Updated: Apr 21, 2019

Picture a Medieval city whose clever founders built the city on a hill surrounded by a river, ensuring natural protection from any enemies. Welcome to Toledo, easily my favorite city in Spain.

An easy day trip from Madrid, I wish I had instead spent a night in this charming town. My stepfather Ray and I took an early bus, and so arrived just as the sun was rising over the hillside city. As a Medievalist, I was initially struck with just how clever of a location Toledo is situated. The Romans described the city as "fortified by location". There is still a large Roman bridge in the city, though unfortunately I did not snag a picture of it.

We got off the bus on the opposite side of the river in order to admire the picturesque view for as long as I could, but the December chill got to us after awhile and we grabbed another bus into Toledo itself.

Our first, and really only touristy, stop was the Toledo Cathedral, commonly thought of as the greatest Gothic cathedral in Spain. As with many cathedrals across Europe, it took the place of an earlier, much more modest church. And, this being Spain, it also replaced a mosque that had taken the place of that earlier church. When the Catholics re-conquered Toledo from the Moors in 1085, they agreed with the Muslim community to leave the mosque. However, this agreement was short-lived. Long story short, there was quite the uprising and the resulting compromise was that the building would indeed be converted back to a church but with an homage to the Muslim community inside. You can still see this homage today, in the shape of an effigy of the lead broker for the 11th century Muslim community in Toledo, Abu Walid, in one of the main pillars of the cathedral.

While the architecture of the cathedral itself is incredible, as are all cathedrals, what makes Toledo above and beyond many others are the interior decorations. What stood out the most to me was the retable, pictured at left. In person, it looks like a solid gold wall interlaced with stunning paintings.

The vaulted ceilings have also stuck in my memory, as they were more detailed than you often find in cathedrals. In the photo of the retable, you can just make out the vaulted ceilings at the top. Imagine an entire cathedral of that. Spectacular.

After whiling away at least 90 minutes in the cathedral we finally tore ourselves away from the architecture and headed back outside to the chilly December day. Admittedly, it wasn't that cold but I was living in Senegal at the time and had forgotten my Minnesota roots. But when the views are as quintessentially Spanish as Toledo offers, I quickly forgot the cold. I'll be honest, Spain is not my favorite country. It's nothing the country did to me, just a vibe thing; I gel better with other places. But what I absolutely adore about Spain is the architecture. Other countries offer the tiled roofs, or the colored buildings, but Spain delivers them in a unique combination. Considering Toledo is on a hill, these buildings were surrounded by open air and surrounding landscape, thus adding to their magic and mystic.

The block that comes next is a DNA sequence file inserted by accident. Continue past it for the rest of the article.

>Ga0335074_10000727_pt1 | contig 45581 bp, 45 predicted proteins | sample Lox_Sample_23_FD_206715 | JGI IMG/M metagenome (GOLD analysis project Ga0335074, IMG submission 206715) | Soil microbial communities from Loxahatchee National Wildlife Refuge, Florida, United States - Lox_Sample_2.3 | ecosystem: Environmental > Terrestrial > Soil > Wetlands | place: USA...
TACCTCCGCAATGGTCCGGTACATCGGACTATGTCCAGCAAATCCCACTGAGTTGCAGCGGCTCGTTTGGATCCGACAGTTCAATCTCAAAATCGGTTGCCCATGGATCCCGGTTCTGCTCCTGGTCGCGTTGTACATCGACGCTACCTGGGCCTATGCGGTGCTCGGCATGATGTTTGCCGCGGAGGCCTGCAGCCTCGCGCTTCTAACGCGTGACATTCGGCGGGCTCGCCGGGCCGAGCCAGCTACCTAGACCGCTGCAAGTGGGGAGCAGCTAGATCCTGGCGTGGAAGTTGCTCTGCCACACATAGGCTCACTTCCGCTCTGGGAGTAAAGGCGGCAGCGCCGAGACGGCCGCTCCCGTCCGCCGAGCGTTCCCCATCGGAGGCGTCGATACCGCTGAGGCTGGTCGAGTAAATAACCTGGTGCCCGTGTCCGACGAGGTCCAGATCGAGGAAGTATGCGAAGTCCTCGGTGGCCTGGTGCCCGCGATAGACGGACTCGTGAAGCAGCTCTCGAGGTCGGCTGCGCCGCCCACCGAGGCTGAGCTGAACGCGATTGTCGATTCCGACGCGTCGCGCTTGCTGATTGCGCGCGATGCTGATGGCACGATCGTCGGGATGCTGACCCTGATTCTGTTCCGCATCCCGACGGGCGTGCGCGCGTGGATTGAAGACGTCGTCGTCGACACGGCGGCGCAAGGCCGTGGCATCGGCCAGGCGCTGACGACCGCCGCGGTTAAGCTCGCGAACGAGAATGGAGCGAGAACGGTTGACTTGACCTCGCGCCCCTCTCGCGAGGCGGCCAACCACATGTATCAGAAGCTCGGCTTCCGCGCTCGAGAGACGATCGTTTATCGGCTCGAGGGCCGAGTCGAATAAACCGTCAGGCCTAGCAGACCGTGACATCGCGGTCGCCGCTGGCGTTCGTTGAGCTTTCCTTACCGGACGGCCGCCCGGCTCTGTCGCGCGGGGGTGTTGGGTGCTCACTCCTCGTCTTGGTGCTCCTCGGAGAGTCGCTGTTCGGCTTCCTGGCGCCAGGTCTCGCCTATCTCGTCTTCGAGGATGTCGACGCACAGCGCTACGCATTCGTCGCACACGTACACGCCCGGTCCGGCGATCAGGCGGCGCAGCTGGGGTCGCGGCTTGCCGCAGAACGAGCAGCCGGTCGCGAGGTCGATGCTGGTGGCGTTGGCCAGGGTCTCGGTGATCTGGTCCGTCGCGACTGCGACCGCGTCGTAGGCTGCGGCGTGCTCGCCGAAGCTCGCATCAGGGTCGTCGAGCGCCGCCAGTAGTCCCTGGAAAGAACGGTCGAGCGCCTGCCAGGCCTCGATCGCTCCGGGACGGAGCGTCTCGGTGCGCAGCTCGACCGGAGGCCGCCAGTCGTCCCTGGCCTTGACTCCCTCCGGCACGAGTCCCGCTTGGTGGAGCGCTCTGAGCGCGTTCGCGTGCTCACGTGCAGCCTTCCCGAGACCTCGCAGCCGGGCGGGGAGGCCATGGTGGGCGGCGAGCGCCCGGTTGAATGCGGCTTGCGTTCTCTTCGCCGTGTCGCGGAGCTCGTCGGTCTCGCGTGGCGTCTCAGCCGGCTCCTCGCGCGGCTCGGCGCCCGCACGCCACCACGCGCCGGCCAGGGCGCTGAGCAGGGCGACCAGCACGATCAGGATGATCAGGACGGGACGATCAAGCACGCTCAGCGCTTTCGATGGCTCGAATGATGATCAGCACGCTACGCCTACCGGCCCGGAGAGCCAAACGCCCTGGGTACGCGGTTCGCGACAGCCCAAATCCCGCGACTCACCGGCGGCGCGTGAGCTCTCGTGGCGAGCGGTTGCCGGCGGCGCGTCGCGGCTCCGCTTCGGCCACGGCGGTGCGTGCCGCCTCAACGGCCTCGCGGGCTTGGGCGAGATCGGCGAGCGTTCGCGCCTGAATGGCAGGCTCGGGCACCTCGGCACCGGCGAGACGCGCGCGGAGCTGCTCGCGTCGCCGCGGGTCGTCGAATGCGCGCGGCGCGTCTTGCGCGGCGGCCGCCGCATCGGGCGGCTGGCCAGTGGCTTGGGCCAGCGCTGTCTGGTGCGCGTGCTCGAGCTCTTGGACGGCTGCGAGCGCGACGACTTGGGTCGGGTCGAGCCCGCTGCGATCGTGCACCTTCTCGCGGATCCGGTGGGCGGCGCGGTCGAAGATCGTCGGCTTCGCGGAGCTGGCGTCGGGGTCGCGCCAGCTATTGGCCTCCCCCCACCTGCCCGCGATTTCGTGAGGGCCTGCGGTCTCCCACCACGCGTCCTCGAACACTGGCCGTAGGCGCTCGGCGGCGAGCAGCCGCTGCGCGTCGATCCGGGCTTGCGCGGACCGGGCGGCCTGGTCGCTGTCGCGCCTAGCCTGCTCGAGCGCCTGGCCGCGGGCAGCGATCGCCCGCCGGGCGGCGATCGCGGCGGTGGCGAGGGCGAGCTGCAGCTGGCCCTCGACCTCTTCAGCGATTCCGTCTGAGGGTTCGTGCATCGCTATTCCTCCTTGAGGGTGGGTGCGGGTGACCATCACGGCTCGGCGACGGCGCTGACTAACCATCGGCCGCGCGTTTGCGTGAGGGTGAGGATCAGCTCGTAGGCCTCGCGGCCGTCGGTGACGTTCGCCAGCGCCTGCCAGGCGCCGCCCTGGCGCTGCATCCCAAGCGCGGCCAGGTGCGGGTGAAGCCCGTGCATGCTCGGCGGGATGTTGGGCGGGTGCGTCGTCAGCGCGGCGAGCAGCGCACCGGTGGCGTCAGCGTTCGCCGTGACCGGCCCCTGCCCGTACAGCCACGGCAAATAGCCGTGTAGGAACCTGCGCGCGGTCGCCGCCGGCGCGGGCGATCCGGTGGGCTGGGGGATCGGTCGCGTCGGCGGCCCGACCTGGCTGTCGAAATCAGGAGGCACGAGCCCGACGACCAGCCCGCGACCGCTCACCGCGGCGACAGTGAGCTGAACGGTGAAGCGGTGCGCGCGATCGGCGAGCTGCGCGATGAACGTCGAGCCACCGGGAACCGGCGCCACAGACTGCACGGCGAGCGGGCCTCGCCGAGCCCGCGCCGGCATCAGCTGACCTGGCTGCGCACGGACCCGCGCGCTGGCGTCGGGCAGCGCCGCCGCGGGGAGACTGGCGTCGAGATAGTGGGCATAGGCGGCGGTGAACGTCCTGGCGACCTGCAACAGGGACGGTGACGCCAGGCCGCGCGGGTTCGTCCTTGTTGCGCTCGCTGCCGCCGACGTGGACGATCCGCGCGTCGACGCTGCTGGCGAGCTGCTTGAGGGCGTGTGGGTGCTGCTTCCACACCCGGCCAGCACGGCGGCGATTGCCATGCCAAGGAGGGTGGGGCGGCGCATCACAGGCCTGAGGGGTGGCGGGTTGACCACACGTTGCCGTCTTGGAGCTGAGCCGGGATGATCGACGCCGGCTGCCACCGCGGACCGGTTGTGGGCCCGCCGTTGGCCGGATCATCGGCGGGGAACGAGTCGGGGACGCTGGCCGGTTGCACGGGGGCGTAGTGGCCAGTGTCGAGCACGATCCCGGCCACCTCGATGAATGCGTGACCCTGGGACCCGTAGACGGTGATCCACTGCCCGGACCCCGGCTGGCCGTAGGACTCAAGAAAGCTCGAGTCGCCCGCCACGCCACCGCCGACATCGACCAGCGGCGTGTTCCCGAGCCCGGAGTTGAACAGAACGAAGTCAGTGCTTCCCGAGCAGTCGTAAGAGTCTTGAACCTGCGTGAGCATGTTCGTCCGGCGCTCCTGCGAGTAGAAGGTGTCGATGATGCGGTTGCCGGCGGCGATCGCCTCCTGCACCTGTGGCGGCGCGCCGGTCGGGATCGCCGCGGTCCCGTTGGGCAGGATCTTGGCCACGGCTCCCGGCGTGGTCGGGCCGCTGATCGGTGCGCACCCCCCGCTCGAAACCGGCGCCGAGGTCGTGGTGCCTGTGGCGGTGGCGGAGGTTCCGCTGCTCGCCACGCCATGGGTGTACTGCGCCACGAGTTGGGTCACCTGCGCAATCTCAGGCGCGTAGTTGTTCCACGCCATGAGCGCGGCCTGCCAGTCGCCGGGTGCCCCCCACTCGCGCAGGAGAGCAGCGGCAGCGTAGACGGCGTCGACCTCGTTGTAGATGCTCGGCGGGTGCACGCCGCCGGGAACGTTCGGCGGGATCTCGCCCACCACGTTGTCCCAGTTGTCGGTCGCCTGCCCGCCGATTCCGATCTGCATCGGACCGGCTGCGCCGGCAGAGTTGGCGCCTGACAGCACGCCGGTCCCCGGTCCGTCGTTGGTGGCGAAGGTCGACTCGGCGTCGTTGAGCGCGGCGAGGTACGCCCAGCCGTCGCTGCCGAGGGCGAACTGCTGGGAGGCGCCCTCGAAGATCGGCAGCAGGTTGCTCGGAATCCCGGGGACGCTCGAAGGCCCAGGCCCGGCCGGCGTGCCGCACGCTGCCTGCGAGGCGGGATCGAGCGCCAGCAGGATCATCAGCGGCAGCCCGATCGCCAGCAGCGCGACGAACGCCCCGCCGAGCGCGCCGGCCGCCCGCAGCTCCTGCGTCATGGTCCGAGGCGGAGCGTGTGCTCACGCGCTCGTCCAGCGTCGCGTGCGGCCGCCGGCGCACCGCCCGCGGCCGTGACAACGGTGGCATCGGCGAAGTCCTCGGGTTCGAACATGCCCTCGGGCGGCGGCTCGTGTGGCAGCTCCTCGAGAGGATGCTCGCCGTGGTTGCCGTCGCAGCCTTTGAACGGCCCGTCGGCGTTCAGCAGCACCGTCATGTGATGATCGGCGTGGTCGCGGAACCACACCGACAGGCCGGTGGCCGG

As we were there in December, the city's Christmas decorations were in full swing. Unfortunately, we had to go back to Madrid before we were able to see them lit up. Again, I wish we had stayed the night and I recommend you do. I love European Christmas decorations anyways, but I have a feeling they would have been extra special in such a Medieval city.

While I was happy to explore the streets, Ray had another destination in mind: he is very interested in the history of weapons, and has a few historic rifles in his safe at home that have been passed down through his family. It was actually his idea rather than mine to visit Toledo in order to see the swords. And thank goodness he suggested it, because this city stole my heart.

Why would somebody who is interested in the history of weapons want to come to Toledo? Well, just take a look at that picture. to answer your question: Toledo, which I did not know before going there, is famous for its strong swords. As my Ray (and Google) told me, this area has been famous for good sword-making since Roman times. What makes it stronger than other swords, I have no idea, but the city has embraced this reputation. As in, holy mother of gift shops. I have never seen so many stores that were devoted to such a singular ware before. And we went into every one of them. My personal favorite was the one that was playing movie soundtracks of various Medieval adventure music (songs from both the Kevin Costner Robin Hood and Kingdom of Heaven soundtracks were both played while we were in the shop). This may or may not be my favorite use of audio I have ever experienced.

The cathedral, street explorations, and sword gawking (yes, Ray did buy a small knife) took most of the day. We did still found time to sneak into a bar to have a pint and some warm soup, but too soon it was time to get back on the bus and head to Madrid.